I have noticed a disturbing trend with my checking account lately, something that I literally haven't experienced for years: overdraft fees. About ten years ago, these unnecessary fees were a regular part of my existence, because I didn't really keep track of how much money I was depositing, and how much I was spending.

Fast forward ten years: I am almost obsessive-compulsive about checking my bank balance, and I know how much is being spent in my household, down to the penny. So, what gives? Why on Earth is an OCD frugal guy like me getting hit with bank overdraft fees, to the tune of about $200 over the last couple of months? The answer lies within my bank itself.

The banks in my area have not been immune from the hard economic times afflicting the rest of the country. Housing starts are down about 30 percent around here, so there aren't nearly as many home loans being processed by the bank. People are buying fewer new cars, as evidenced by the desperate tone of the TV commercials being aired by the local car dealers. The bank has to get its money someplace, and they have turned to bank overdraft fees.

My paycheck is on direct deposit which means I only receive a check stub every payday. The money goes directly into my checking account. What I have noticed lately is this: the bank may receive checks (debits) roughly around the same time as my deposits. In some cases, they are showing up on the exact same day, but at other times the debits are actually coming in to the bank AFTER my deposit, but they are being subtracted BEFORE my deposit is credited. Just a year or two ago, this was NEVER the case. If deposits and debits appeared on my account on the same day, the deposit was always credited first, and then the debits were deducted from that amount.

The result of this change in banking practice is bank overdraft fees. When I wrote the checks or used my debit card, the money was in the account, but the bank is hoarding these debits until the checking account balance is low enough that when they process them, it will result in an overdraft fee...about $28 per transaction. Those fees add up quickly.

I challenged the teller at my local bank branch about these fees. "What are you people doing?" I asked, "Holding on to my deposits and running my debits until you get $28 out of me?" The teller just gave me a knowing nod and said he would eliminate the overdrafts from my account, saying he was "sorry" and that "many other people have complained about the same thing."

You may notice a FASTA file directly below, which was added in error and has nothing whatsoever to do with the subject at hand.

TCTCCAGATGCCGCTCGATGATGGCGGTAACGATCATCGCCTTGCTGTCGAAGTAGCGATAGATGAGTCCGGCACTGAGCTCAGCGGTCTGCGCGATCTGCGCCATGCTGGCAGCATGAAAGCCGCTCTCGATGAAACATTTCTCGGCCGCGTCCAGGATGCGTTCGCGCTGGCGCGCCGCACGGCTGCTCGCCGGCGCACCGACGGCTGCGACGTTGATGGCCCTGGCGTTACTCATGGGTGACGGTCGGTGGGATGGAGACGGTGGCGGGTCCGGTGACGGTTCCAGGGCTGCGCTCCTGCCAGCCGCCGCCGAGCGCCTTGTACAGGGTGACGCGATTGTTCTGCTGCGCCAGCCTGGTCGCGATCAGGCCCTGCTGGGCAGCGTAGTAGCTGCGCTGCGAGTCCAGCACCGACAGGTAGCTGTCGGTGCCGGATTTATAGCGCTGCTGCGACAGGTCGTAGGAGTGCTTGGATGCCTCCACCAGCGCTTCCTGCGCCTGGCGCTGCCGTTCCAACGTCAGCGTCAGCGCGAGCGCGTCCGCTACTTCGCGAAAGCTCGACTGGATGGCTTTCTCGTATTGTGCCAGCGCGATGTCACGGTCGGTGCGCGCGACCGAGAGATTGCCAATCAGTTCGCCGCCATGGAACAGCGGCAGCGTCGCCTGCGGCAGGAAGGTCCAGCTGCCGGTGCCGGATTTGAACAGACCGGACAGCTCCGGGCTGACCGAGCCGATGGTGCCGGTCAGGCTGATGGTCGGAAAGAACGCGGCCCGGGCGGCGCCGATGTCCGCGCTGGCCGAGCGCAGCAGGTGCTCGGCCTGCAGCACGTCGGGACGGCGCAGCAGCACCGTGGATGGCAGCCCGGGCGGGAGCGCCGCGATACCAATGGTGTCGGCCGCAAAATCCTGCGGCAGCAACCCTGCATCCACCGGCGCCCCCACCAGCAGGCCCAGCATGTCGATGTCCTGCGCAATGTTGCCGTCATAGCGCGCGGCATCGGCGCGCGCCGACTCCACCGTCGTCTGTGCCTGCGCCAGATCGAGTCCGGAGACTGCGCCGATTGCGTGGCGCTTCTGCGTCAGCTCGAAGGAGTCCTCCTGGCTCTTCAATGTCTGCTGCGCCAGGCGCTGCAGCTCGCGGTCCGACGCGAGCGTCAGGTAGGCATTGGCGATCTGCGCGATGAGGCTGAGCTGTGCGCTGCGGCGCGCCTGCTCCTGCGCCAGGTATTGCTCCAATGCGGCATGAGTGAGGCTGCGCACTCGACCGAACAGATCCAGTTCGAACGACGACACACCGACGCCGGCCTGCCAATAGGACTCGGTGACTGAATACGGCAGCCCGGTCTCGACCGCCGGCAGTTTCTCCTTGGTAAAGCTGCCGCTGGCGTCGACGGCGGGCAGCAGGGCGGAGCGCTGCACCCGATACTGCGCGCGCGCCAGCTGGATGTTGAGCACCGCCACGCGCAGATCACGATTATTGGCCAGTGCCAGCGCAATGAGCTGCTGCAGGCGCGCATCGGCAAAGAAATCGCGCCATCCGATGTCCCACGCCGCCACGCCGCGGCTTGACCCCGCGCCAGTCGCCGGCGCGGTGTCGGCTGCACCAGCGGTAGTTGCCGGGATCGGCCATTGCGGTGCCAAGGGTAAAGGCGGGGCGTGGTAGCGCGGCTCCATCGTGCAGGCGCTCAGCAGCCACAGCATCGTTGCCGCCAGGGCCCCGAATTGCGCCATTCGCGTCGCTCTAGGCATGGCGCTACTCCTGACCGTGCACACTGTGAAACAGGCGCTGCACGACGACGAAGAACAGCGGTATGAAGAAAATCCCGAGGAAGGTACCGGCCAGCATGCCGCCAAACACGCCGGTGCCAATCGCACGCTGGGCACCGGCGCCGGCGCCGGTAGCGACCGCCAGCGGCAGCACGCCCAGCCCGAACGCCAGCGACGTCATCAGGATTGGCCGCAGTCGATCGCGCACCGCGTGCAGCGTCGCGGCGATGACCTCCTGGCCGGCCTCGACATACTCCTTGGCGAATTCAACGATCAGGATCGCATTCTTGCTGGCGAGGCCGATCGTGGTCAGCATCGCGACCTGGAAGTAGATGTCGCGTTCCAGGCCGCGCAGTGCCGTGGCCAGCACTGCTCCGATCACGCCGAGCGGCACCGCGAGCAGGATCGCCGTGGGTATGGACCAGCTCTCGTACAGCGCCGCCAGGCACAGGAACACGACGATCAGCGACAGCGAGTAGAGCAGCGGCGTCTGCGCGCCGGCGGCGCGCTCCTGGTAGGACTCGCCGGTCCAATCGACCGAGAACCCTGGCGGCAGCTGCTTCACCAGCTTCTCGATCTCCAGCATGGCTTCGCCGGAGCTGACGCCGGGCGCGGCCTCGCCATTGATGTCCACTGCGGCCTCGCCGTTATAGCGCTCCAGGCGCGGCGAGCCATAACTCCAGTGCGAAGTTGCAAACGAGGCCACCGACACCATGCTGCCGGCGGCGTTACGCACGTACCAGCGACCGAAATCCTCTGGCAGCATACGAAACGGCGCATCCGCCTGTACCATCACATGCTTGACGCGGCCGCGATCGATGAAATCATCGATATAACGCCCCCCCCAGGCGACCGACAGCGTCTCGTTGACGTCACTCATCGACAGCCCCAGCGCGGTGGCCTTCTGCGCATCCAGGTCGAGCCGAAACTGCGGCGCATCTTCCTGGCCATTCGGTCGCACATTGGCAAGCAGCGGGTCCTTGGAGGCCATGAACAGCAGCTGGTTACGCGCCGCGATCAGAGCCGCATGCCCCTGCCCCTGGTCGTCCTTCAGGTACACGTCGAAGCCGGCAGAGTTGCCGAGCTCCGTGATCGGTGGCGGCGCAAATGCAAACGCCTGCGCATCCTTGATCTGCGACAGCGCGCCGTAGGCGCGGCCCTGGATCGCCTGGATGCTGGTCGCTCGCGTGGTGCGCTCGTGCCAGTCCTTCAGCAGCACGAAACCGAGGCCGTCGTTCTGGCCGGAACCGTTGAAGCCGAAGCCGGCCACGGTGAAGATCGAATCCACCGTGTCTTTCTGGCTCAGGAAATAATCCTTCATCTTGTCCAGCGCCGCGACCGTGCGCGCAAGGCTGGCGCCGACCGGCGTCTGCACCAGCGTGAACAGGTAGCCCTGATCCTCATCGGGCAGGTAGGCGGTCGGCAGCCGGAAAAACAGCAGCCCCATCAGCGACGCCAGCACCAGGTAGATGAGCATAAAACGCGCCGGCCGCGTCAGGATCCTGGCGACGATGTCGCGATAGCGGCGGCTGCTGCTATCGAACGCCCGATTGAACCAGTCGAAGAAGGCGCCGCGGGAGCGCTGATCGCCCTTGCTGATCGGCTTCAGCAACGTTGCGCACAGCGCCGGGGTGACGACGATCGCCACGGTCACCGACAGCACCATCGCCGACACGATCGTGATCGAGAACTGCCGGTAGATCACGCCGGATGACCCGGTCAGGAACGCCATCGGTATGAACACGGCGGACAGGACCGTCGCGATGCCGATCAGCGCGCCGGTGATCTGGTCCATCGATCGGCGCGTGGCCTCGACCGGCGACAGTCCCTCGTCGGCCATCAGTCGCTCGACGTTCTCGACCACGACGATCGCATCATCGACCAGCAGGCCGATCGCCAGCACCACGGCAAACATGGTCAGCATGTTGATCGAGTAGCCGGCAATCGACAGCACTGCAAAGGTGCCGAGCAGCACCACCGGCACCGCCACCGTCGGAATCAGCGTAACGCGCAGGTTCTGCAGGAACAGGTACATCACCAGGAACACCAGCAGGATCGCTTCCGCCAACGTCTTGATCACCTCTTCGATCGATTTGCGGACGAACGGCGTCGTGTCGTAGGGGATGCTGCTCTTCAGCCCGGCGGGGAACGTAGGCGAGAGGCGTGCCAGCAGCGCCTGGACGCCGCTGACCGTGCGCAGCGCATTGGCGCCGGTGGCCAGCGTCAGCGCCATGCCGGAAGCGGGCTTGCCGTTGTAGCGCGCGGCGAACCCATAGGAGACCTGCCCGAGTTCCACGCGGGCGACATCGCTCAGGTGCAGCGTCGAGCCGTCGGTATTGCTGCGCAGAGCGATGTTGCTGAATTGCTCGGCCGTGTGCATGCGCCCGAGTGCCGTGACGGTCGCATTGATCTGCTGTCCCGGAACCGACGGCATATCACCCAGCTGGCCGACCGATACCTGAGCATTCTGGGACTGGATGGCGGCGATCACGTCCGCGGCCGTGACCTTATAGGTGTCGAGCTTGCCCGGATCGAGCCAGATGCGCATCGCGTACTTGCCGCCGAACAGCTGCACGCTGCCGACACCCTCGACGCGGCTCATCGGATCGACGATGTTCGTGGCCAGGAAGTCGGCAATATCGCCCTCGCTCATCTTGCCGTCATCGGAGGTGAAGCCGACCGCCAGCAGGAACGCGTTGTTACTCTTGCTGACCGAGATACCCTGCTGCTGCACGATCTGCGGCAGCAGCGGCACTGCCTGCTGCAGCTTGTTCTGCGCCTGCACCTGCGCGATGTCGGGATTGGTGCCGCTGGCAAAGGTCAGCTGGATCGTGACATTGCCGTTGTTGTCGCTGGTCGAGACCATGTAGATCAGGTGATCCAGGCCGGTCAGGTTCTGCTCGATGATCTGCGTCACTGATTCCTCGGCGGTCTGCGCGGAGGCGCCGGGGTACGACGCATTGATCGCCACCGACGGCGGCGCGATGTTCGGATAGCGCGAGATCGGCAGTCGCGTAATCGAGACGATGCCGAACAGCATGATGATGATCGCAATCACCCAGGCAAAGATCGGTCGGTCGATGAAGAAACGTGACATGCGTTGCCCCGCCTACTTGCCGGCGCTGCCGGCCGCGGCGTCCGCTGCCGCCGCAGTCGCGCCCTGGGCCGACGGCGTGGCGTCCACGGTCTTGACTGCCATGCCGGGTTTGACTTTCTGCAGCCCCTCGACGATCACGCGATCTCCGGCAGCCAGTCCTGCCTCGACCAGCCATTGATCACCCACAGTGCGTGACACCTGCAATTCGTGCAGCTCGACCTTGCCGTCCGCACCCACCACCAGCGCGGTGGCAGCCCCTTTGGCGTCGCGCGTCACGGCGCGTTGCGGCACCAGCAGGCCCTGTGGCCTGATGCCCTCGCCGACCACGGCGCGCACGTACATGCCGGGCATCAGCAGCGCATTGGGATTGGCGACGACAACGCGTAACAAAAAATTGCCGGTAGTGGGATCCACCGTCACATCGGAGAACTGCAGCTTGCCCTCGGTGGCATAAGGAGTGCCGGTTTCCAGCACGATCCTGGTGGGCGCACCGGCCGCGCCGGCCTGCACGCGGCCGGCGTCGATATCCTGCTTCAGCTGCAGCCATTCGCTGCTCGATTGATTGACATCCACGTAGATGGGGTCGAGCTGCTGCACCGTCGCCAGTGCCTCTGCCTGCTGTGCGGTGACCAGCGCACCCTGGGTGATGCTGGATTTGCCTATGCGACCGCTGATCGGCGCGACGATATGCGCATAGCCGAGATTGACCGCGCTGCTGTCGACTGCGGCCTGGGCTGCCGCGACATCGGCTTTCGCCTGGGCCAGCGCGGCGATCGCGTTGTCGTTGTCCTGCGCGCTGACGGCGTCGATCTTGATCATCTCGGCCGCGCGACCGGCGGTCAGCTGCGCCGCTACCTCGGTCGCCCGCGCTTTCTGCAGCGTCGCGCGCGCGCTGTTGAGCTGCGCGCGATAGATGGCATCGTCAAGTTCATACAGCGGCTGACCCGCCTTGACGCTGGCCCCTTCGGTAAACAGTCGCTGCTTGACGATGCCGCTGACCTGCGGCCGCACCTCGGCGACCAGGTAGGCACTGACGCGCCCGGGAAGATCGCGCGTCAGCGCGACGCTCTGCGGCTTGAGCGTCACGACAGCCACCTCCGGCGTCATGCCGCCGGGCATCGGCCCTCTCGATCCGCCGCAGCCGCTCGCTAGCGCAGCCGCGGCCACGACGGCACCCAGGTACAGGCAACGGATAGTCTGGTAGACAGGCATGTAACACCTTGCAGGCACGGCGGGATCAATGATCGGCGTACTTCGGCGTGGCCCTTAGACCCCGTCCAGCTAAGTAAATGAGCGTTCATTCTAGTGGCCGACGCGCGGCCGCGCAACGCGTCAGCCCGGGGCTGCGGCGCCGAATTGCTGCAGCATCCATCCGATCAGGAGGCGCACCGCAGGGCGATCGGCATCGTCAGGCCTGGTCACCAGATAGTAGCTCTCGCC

So, my bank is intentionally trying to overdraft my checking account. I have been a customer of this particular bank for about six years, but as soon as I locate a suitable alternative (most likely my local credit union, where I already have a savings account), I'll be giving my bank the boot. It's a sad commentary on the bank, really. They are going to lose a loyal customer (I got my car loan through them, and always pay on time) over $28 overdraft fees.

My question for them (and other banks participating in this despicable practice) is this: is it really worth it?


  1. Anonymous // September 24, 2009 at 3:54 AM  

    you challedged the teller? are you for real, teller's don't make the rules you must complain to company and your state

  2. Anonymous // October 8, 2010 at 1:26 PM  

    Actually, if you ask the teller about the NSF charge and you are polite and aren't a repeat offender, we will often get them refunded for you. Now if you are snobby about it and we can see that just in the past month you have overdrafted 4 times, we are not going to be so sympathetic to your cause. Also, is your bank USBank? I did not work for them, but often had new customers tell me about similar experiences with them. Oh and $28 for an overdraft? That is one of the higher fees I have heard. My credit union charges $10 and my bank charges $17 and some change. You might want to look at a different bank just because of the outrageous fees!!

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